The office is now open as usual, 9-5 on Monday to Thursday and 9-1 on Friday.
A registered charity promoting hardy herbaceous plants, we grow and study these plants in our own gardens, and try to keep rarer varieties in cultivation. We share our knowledge and love of these plants with other gardeners whether they're experts, beginners or somewhere in between.
- Meet the youngest ever member of the HPS - an eight-year-old boy from Lowestoft
Written by National Collection Holder, Don Witton, it updates his 2010 edition. This 80 page booklet is packed with information to help you choose the best euphorbias for your garden and look after them well. It includes hundreds of excellent photographs illustrating the wide range of euphorbias available, ranging from 5cm to 2m.
You can order your copy here.
Some HPS groups are happy to welcome others to their online talks. If you might like to attend one, you can find a list in the members area. Please use the link on that list to contact the group directly for more details.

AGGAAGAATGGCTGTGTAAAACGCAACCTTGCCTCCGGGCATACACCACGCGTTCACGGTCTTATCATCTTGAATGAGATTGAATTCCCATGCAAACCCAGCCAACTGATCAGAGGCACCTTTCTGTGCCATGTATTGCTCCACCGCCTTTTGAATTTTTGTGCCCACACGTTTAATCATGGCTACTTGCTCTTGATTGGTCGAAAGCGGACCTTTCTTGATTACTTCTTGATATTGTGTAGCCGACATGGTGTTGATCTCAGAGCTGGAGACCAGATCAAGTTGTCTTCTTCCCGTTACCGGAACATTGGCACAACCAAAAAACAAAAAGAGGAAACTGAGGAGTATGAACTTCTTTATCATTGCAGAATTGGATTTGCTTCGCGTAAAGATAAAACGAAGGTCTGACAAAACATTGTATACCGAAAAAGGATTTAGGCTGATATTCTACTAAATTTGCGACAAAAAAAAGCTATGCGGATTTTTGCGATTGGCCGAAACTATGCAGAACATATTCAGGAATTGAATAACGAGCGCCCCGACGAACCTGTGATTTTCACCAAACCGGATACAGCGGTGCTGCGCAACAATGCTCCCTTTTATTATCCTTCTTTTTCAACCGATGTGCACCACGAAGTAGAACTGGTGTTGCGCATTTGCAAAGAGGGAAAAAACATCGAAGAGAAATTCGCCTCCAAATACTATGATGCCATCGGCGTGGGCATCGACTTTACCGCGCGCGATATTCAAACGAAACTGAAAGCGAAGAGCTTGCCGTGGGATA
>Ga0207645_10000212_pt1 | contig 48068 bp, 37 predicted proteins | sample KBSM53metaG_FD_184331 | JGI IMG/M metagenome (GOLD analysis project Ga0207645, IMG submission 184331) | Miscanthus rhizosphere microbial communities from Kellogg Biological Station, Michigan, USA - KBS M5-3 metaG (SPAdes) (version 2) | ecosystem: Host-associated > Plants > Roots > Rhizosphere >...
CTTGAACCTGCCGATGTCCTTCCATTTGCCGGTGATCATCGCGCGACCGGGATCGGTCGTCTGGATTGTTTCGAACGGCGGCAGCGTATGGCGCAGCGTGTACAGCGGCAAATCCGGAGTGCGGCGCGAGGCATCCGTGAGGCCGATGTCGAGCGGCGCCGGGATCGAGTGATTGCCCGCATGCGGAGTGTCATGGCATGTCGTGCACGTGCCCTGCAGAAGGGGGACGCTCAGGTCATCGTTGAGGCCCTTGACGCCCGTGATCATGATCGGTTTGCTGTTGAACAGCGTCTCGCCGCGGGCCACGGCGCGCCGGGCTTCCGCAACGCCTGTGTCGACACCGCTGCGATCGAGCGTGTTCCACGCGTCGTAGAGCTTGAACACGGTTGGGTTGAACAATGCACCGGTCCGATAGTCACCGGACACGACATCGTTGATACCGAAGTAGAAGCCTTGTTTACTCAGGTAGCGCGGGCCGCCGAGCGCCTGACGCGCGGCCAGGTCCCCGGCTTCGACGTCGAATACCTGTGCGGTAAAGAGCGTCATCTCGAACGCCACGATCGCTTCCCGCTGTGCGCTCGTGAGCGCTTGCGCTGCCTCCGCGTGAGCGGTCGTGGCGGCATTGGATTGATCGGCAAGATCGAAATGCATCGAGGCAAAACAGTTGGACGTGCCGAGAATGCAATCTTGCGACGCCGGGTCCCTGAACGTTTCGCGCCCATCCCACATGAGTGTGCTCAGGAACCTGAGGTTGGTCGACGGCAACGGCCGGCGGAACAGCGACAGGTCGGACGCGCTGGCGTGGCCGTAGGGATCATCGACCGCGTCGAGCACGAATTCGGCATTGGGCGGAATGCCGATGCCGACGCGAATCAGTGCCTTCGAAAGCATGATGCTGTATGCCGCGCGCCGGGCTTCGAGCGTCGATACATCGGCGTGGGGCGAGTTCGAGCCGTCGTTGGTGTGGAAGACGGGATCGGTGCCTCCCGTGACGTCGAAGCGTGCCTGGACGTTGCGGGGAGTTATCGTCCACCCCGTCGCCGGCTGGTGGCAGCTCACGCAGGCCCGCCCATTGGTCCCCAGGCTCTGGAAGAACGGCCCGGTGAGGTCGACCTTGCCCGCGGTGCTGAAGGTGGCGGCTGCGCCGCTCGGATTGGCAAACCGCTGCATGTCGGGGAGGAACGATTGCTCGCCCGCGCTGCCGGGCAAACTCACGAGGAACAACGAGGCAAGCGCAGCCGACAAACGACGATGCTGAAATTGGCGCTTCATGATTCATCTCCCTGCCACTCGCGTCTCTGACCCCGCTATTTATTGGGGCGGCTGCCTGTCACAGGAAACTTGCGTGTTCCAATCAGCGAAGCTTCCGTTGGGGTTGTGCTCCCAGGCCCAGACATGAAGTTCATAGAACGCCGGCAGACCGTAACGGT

The second article I ever wrote on this blog was to tell you about planting our mixed native hedge along the 40 meter long orchard boundary in December 2014, and this article is to tell you about its growth in the subsequent years, and its current status.
The only bumblebees I still see flying around are common carder bumblebees (Bombus pascuorum). They are normally the last bumblebees you see in your garden before winter arrives in earnest. Good late-flowering bumblebee plants are single-flowered dahlias and Verbena bonariensis.
The apple tree and its fruit are well represented throughout history, in mythology and early worship. Rameses III, an Egyptian pharaoh, encouraged people to make offerings of apples at a temple in Thebes, but he also allowed the more realistic back-up option of bone-marrow extracted from a camel, if you were short of apples.